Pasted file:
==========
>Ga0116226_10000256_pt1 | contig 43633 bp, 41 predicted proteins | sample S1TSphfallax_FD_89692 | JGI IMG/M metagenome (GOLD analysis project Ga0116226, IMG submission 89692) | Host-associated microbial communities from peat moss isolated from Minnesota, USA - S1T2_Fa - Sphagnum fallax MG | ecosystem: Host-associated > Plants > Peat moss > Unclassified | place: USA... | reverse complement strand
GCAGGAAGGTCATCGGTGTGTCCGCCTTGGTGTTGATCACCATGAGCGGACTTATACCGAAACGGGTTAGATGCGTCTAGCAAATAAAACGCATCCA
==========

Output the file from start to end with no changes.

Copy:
>Ga0116226_10000256_pt1 | contig 43633 bp, 41 predicted proteins | sample S1TSphfallax_FD_89692 | JGI IMG/M metagenome (GOLD analysis project Ga0116226, IMG submission 89692) | Host-associated microbial communities from peat moss isolated from Minnesota, USA - S1T2_Fa - Sphagnum fallax MG | ecosystem: Host-associated > Plants > Peat moss > Unclassified | place: USA... | reverse complement strand
GCAGGAAGGTCATCGGTGTGTCCGCCTTGGTGTTGATCACCATGAGCGGACTTATACCGAAACGGGTTAGATGCGTCTAGCAAATAAAACGCATCCA